Evolutionary reshaping of fungal mating pathway scaffold proteins

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DOIResolve DOI: http://doi.org/10.1128/mBio.00230-10
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Journal titleMbio
AbstractScaffold proteins play central roles in the function of many signaling pathways. Among the best-studied examples are the Ste5 and Far1 proteins of the yeast Saccharomyces cerevisiae. These proteins contain three conserved modules, the RING and PH domains, characteristic of some ubiquitin-ligating enzymes, and a vWA domain implicated in protein-protein interactions. In yeast, Ste5p regulates the mating pathway kinases while Far1p coordinates the cellular polarity machinery. Within the fungal lineage, the Basidiomycetes and the Pezizomycetes contain a single Far1-like protein, while several Saccharomycotina species, belonging to the CTG (Candida) clade, contain both a classic Far1-like protein and a Ste5-like protein that lacks the vWA domain. We analyzed the function of C. albicans Ste5p (Cst5p), a member of this class of structurally distinct Ste5 proteins. CST5 is essential for mating and still coordinates the mitogen-activated protein (MAP) kinase (MAPK) cascade elements in the absence of the vWA domain; Cst5p interacts with the MEK kinase (MEKK) C. albicans Ste11p (CaSte11p) and the MAPK Cek1 as well as with the MEK Hst7 in a vWA domain-independent manner. Cst5p can homodimerize, similar to Ste5p, but can also heterodimerize with Far1p, potentially forming heteromeric signaling scaffolds. We found direct binding between the MEKK CaSte11p and the MEK Hst7p that depends on a mobile acidic loop absent from S. cerevisiae Ste11p but related to the Ste7-binding region within the vWA domain of Ste5p. Thus, the fungal lineage has restructured specific scaffolding modules to coordinate the proteins required to direct the gene expression, polarity, and cell cycle regulation essential for mating. IMPORTANCE The mitogen-activated protein (MAP) kinase cascade is an extensively used signaling module in eukaryotic cells, and the ability to regulate these modules is critical for ensuring proper responses to a wide variety of stimuli. One way that cells regulate this signaling module is through scaffold proteins that insulate related pathways against cross talk, improve signaling efficiency, and ensure that signals are connected to the correct response. The Ste5 scaffold of the S. cerevisiae mating response is a well-studied representative of this class of proteins. Using bioinformatics, structural modeling, and molecular genetic approaches, we have investigated the equivalent scaffold in the pathogenic yeast Candida albicans. We show that the C. albicans protein is structurally distinct from that of Saccharomyces cerevisiae but still provides similar functions. Increases in pathway complexity have been associated with changes in scaffold connectivity, and overall, the tethering capacity of the scaffolds has been more conserved than their structural organization.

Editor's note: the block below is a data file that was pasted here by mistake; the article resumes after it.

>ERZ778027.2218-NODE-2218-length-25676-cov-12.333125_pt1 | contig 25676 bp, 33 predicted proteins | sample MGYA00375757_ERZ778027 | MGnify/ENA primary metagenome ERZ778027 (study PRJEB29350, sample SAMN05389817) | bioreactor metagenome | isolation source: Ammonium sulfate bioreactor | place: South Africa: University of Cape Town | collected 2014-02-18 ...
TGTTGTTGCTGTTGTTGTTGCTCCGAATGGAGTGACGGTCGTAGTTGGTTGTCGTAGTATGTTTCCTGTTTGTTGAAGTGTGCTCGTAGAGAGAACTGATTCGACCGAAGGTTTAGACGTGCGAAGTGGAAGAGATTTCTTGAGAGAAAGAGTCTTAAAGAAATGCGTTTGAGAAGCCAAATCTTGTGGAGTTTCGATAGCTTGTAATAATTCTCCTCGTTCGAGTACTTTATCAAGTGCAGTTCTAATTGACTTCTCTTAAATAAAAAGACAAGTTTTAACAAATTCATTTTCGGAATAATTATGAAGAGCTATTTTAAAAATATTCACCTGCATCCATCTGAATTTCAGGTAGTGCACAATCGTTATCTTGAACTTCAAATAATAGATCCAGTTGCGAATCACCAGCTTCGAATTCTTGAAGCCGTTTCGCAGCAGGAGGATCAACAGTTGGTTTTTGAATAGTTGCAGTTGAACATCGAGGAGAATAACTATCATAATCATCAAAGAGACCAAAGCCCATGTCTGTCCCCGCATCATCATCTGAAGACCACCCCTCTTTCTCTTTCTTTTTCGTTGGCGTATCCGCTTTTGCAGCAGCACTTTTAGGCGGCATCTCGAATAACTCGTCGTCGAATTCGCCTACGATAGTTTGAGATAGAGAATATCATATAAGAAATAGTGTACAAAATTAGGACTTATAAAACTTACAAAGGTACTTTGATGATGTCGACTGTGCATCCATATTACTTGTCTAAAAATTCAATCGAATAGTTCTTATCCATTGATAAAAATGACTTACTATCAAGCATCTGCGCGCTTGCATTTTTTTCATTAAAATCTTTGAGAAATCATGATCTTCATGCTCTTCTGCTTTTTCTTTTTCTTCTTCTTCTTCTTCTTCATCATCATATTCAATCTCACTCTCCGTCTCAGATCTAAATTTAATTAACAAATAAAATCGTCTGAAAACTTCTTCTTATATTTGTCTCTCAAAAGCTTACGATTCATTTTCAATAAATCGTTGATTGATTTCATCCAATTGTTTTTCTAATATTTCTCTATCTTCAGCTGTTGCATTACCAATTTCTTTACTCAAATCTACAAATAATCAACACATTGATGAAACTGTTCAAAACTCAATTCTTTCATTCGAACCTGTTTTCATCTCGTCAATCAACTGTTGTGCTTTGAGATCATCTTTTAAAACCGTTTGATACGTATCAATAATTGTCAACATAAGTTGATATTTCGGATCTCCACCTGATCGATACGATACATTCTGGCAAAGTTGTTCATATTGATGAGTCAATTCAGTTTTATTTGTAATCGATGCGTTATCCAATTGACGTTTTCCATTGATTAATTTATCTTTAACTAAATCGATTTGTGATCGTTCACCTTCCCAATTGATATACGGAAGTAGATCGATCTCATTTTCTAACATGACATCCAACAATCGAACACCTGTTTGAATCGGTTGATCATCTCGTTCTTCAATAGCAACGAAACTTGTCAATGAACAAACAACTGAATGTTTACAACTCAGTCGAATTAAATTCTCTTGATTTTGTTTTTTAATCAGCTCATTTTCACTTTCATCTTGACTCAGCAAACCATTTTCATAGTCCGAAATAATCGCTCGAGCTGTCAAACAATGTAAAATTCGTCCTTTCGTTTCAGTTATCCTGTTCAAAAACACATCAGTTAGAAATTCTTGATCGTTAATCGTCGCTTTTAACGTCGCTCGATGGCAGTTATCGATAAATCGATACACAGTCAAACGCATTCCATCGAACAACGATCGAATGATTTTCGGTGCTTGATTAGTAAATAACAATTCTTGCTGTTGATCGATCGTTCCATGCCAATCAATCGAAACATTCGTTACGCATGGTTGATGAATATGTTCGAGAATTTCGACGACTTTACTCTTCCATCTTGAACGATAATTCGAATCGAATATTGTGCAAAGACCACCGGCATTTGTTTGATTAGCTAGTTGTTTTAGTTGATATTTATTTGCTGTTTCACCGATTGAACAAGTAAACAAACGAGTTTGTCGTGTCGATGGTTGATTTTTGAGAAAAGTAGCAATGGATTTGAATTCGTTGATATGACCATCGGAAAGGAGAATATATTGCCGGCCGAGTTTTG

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AffiliationNRC Biotechnology Research Institute; National Research Council Canada
Peer reviewedYes
NRC number53135
NPARC number17850522
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Record identifier9431ba40-1f58-4eec-ba48-5329c8a0b2fd
Record created2011-07-01
Record modified2017-03-23
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